Background: It is recognized that diving may result in long-term adverse effects on the lungs, In the Republic of Singapore Navy (RSN), divers undergo an annual examination, which includes spirometry to detect early any deterioration in lung function, to ensure that personnel are fit to continue their duties. There are a few Asian studies on lung function, and none on Asian divers.
Objectives: To analyze the lung function of a group of RSN divers over a five-year period.
Methodology: This was a retrospective study based on the spirometric results of RSN divers during their annual recertification in 2001 and in 2006. There were 116 subjects who underwent the spirometry at the same centre in both 2001 and 2006.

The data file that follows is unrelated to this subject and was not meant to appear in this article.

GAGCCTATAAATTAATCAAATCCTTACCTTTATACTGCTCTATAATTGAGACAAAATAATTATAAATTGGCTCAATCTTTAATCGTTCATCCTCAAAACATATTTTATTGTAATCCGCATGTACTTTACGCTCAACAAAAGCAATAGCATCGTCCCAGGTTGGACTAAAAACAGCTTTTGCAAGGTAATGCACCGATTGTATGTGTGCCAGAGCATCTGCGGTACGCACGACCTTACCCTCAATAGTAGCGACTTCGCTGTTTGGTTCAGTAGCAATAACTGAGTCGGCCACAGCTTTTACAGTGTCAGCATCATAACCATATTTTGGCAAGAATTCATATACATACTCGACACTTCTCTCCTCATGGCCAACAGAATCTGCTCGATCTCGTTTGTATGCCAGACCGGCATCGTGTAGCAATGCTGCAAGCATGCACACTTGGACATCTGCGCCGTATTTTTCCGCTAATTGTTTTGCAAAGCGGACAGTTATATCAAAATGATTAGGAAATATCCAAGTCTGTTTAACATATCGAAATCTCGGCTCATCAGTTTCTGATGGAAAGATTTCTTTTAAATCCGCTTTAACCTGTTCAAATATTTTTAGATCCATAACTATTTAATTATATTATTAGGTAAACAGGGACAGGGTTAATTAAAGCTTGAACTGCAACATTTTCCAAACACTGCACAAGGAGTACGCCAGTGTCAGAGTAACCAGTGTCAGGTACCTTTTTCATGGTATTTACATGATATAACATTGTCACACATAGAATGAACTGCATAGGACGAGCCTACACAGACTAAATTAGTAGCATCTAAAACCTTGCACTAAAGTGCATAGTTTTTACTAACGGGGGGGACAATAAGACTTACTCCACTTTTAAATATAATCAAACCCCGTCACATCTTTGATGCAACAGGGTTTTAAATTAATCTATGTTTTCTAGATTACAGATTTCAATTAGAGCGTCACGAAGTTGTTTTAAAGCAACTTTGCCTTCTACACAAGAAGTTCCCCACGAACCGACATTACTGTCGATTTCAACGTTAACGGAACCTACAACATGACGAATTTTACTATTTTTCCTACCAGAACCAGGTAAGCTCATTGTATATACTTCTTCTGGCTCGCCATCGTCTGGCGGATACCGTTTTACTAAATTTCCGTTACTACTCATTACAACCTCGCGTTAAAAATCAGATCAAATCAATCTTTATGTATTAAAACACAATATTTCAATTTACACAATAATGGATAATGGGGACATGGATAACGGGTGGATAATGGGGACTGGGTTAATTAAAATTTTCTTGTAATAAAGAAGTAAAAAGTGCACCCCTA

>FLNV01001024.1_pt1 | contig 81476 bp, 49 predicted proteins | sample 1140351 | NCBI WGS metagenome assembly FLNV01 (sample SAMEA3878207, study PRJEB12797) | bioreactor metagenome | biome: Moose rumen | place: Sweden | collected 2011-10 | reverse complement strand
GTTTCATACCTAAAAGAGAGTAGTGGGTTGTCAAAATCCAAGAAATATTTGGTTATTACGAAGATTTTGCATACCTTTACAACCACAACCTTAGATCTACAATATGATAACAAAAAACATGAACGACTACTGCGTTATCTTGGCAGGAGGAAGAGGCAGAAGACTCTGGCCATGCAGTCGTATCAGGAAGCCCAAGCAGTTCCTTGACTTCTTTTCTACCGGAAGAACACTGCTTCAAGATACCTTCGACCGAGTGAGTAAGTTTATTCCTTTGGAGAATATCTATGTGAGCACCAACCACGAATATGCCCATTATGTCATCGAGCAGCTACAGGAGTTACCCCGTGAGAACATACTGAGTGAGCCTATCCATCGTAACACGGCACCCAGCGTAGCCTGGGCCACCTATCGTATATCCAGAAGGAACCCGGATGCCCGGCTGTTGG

Results: The divers showed a statistically significant increase in mean forced vital capacity (FVC) from 86.1% to 89.5% of predicted (P < 0.01) over the five-year period. In addition, the mean forced expiratory volume in one second (FEV1) improved significantly from 87.2% to 90.2% of predicted (P < 0.01). However, there was a statistically significant decrease in FEV1/FVC ratio from 87.0% to 85.0% of predicted (P < 0.01). Mean peak expiratory flow rose from 100.1% to 111.00% of predicted (P < 0.01). We did not find any statistically significant relationship between years of service or smoking history and changes in lung function for the divers.
Conclusion: Despite being statistically significant, these findings are probably of minimal clinical significance, but do demonstrate that there is no decline in lung function in these divers over this period of time.